Conference notes:

1) There exist long established and robust safeguarding procedures in schools to identify and protect vulnerable children or children at risk from harm

2) The counter terrorism and security act places a statutory duty on schools, colleges and local authorities to have due regard to the need to prevent people from being “drawn into terrorism”

3) Prevent training is being carried out in schools and colleges by a range of organisations including local police authorities as well as an unregulated range of non-governmental organisations and private training companies and so as a consequence this training has been very varied in content and practice

4) There have been a number of high profile cases where young people have been wrongly referred to the police for comments made during class discussion.

5) This strategy is being implemented against a background of increased attacks on the Muslim community and risks being used to target young Muslim people

6) The conclusion by David Anderson QC, Independent Reviewer of Terrorism Legislation, that, “If the wrong decisions are taken, the new law risks provoking a backlash in affected communities, hardening perceptions of an illiberal or Islamophobic approach, alienating those whose integration into British society is already fragile, and playing into the hands of those who, by peddling a grievance agenda, seek to drive people further towards extremism and terrorism”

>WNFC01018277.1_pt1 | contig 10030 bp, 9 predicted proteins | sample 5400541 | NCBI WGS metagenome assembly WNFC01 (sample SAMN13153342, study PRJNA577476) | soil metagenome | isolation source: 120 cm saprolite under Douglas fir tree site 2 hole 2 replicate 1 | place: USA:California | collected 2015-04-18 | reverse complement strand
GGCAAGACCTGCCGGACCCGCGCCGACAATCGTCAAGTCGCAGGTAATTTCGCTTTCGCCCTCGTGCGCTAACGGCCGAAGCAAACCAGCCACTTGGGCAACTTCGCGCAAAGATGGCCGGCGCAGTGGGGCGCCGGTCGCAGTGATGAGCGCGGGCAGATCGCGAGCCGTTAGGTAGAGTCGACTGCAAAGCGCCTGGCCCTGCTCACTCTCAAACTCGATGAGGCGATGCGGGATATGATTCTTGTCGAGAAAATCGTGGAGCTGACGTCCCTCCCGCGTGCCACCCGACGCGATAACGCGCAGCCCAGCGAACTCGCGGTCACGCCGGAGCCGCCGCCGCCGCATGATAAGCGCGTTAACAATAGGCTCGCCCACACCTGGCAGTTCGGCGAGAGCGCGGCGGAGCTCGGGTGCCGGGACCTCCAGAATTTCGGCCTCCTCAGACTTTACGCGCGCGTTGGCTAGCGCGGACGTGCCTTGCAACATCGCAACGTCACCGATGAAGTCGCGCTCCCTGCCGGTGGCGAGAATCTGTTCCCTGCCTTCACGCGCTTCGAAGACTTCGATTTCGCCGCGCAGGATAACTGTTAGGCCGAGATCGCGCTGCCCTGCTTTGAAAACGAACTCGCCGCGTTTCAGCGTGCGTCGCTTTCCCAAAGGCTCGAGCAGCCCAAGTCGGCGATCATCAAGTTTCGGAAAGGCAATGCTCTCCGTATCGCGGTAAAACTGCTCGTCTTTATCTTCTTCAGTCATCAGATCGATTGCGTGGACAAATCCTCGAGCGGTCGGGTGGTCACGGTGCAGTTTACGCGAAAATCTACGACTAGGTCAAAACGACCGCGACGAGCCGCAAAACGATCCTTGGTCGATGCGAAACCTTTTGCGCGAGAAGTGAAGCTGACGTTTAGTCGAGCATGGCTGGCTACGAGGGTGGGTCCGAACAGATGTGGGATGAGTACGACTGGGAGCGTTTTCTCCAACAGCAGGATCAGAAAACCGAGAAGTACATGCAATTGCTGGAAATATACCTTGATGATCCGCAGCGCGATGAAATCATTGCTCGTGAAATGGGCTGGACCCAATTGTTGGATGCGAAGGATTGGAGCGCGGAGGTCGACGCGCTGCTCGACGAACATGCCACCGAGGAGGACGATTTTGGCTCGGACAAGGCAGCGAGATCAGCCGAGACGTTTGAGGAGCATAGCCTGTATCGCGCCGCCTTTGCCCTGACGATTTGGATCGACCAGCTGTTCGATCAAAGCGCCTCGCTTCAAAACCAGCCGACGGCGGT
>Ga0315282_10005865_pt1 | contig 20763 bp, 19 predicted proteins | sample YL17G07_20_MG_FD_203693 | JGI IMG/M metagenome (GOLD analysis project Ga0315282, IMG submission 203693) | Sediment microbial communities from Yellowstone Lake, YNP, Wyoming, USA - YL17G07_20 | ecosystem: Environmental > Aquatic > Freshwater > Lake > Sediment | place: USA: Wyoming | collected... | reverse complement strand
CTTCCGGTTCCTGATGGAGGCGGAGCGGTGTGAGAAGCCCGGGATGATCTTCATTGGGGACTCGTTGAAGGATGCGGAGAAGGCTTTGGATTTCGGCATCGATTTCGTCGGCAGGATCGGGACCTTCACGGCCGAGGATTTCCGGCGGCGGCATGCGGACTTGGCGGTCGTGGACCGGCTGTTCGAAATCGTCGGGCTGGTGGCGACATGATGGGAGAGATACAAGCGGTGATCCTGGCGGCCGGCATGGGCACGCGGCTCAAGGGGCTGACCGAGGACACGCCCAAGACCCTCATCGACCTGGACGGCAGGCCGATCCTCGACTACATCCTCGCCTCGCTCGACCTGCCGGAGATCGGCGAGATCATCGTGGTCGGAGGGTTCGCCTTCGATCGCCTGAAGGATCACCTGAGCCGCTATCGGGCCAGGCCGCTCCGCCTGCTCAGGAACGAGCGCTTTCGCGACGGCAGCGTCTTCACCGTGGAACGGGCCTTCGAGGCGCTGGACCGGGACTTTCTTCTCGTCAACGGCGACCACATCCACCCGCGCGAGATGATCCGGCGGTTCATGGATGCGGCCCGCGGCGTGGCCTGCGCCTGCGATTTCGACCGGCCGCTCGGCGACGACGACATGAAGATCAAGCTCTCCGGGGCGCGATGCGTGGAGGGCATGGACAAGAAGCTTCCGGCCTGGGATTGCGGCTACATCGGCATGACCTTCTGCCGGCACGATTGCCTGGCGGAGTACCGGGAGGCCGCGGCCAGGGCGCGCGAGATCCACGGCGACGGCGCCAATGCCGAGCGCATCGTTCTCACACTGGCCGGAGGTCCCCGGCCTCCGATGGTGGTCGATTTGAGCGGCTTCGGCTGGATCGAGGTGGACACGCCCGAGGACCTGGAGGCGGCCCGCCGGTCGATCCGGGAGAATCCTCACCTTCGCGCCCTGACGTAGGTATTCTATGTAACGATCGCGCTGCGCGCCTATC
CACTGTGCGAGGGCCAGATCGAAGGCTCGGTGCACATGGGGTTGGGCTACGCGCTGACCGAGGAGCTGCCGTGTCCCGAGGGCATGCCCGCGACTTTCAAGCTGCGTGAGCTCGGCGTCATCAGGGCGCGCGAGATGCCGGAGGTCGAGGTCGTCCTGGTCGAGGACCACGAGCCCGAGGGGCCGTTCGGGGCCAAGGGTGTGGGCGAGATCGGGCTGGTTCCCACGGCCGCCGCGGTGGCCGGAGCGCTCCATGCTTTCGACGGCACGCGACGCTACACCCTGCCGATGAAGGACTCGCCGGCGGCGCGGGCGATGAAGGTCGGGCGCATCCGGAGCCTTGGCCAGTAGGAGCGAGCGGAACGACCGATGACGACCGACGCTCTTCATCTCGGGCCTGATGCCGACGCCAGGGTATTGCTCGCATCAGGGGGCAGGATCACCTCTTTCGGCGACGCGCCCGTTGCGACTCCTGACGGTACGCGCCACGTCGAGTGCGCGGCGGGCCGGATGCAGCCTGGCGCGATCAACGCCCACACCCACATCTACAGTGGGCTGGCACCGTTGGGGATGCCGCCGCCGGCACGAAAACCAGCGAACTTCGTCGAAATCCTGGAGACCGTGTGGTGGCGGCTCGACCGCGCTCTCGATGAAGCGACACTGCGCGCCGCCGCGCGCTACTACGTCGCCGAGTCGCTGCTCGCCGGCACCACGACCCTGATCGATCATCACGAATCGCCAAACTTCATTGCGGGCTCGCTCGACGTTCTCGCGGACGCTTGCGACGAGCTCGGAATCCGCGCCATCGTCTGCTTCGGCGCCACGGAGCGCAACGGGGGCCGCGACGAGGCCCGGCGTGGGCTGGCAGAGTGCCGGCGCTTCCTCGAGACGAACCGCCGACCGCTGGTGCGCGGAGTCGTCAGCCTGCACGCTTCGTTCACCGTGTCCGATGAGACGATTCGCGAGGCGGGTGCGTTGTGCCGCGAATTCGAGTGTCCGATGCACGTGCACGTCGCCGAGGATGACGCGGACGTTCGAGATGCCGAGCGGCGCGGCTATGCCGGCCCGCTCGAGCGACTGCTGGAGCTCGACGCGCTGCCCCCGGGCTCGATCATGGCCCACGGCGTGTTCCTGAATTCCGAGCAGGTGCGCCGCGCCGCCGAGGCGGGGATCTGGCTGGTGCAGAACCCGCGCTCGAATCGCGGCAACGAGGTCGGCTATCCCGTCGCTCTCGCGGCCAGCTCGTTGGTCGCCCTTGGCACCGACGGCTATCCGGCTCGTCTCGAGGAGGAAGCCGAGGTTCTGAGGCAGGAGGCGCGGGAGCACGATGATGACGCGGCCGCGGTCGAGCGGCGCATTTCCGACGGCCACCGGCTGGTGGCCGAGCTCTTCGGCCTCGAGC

7) The extension of the inspection framework has given Ofsted power to make judgements about whether the curriculum actively promotes the “fundamental British values” of democracy, the rule of law, individual liberty and mutual respect and tolerance of those with different faiths and beliefs.

8) Comments by the government’s independent adviser on terror legislation, David Anderson QC, that the prevent strategy has become a “significant source of grievance among British Muslims, encouraging mistrust to spread and to fester.” In addition, conference welcomes his recommendation that the prevent strategy should be the subject of an independent review.

Conference believes:

1) The statutory duty placed on schools, colleges and local authorities sits alongside a responsibility to ensure a safe space for children and young people to explore their relationship with the world around them

2) A key role of teachers and schools is to develop critical thinking skills in children and young people and that teachers should feel able to embrace opportunities to promote such developments within the classroom situation